These engraved ivory bureau-cabinets, serving as portable desk jewel-cases and dressing-boxes, are each designed as a miniature 'desk and bookcase'. Engraved tablets, wreathed by floral 'chintz' fashioned borders, portray magnificent villa landscapes that would harmonise with the Georgian reception dressing apartments that were hung with landscape prints. English Roman-style architecture from Colen Campbell's much reprinted Vitruvius Britannicus (published in several volumes from 1715) featured alongside views from the Haarlem publication, Her Zegepralent Kennemerlant, 1729, on a cabinet from the collection of a Governor of the Dutch Cape Colony (A. Jaffer Luxury Goods from India, 2002, p. 80); while scenes from R. and J. Dodsley's, London and Its Environs Described, 1761, appear on another related cabinet at Arundel Castle, Sussex, which is engraved with an image of Old Montagu House by J. Green after watercolours by Samuel Wale (c.1721-86) (ibid., pp. 71-72, no. 29).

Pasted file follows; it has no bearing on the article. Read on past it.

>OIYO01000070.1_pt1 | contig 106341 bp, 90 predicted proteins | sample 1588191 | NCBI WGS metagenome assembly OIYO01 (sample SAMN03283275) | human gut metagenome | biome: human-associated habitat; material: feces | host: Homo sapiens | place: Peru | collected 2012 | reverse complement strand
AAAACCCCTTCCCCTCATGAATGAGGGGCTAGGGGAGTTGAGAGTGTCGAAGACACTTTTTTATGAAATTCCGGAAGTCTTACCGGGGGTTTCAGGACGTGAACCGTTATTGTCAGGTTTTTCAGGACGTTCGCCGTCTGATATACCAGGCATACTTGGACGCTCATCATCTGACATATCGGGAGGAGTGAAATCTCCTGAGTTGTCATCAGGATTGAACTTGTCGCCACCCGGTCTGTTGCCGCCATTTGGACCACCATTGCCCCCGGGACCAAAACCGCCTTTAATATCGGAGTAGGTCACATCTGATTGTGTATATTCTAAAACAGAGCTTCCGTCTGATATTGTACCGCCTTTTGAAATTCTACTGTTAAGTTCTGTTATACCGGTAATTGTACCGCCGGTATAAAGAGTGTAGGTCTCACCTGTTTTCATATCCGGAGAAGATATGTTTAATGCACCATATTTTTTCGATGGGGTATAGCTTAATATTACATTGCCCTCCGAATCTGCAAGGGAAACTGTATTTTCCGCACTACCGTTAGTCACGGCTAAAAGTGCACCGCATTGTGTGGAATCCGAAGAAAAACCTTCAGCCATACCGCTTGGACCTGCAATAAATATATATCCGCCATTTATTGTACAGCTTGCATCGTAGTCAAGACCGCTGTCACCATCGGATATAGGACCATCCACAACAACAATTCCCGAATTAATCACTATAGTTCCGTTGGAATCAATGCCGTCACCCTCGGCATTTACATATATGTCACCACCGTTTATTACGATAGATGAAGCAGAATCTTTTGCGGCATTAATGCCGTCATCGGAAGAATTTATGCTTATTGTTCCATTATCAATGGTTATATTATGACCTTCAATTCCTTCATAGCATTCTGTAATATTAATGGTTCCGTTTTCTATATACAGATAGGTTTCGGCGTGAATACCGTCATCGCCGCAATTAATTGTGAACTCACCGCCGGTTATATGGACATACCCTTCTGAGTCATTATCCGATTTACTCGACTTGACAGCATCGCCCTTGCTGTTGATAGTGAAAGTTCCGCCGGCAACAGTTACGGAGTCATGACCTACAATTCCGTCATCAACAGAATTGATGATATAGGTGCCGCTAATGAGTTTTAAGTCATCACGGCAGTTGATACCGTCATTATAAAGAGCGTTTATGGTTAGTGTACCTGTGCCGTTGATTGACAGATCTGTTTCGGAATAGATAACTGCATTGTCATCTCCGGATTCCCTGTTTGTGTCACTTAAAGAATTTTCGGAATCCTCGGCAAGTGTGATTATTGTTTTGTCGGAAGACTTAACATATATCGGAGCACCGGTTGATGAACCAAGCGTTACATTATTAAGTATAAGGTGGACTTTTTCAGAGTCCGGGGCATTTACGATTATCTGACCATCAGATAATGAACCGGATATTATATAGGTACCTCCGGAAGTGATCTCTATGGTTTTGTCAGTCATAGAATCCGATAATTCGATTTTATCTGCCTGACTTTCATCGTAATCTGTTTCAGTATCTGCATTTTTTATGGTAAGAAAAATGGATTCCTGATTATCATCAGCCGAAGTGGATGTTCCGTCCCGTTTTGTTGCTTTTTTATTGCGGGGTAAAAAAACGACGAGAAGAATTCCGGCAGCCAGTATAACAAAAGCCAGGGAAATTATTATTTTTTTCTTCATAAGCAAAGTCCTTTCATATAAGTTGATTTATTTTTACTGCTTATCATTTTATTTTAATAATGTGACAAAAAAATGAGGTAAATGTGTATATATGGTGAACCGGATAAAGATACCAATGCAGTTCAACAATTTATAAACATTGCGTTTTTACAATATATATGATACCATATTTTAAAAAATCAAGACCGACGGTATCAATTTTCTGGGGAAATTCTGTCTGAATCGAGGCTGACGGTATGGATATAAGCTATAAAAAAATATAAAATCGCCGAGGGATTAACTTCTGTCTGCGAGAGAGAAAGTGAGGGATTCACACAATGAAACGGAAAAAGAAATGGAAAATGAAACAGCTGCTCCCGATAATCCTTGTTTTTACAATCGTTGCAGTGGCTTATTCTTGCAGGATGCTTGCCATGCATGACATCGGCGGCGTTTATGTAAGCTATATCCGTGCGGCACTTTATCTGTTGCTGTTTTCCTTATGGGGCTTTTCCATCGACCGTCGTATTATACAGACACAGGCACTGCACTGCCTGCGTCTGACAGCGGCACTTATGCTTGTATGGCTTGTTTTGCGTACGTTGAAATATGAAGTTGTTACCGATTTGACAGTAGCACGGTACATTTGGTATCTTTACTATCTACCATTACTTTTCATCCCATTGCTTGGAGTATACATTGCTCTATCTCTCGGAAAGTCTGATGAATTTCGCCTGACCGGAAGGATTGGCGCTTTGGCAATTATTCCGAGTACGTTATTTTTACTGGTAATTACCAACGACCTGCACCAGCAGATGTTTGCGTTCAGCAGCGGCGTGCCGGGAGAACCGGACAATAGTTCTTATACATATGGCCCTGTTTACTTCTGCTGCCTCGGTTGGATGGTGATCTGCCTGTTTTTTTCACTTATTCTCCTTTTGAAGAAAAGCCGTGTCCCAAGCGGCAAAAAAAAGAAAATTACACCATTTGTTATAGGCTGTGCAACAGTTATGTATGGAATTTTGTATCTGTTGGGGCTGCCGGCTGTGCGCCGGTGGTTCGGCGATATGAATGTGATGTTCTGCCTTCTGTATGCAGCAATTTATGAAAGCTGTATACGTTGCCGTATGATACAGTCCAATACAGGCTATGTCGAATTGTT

Two related cabinets, from the estate of Alexander Wynch, a former East India Company Governor of Fort St. George, were acquired in the 1770s by George III (A. Jaffer, Furniture from British India and Ceylon, London, 2001, p. 202). A cabinet on loan to the Victoria & Albert Museum features feet engraved with similar fantastical lions to the present lot (ibid., pp. 80-81, no. 33). A related bureau-cabinet with tiger-decorated feet was sold by Robert H. Metzger, Sotheby's, New York, 27 October 1995, lot 184. The closest comparable to the present lot, however, is a near pair of engraved ivory small bureau-cabinets, almost certainly supplied to General Sir John Dalling, 1st Bt. (c. 1731-1798) whilst Commander-in-Chief in Madras circa 1786 and by family descent, sold anonymously, Christie's, London 'Arts of India', London, 23 September 2005, lot 121 (£78,000). The latter cabinets had been raised on black and gilt stands made for them in the early 19th century. The fantastical beast heads on the feet are similar to those seen on the mid-18th century ivory-veneered chairs that were acquired by Queen Charlotte when sold in 1781 at auction (by James Christie) by the late Alexander Wynch. A set of six chairs with fantastical beast heads is in the Gerstenfeld Collection (see E. Lennox-Boyd, ed., The Gerstenfeld Collection, London, 1998, p. 223, no. 63). See also the following lot in this sale.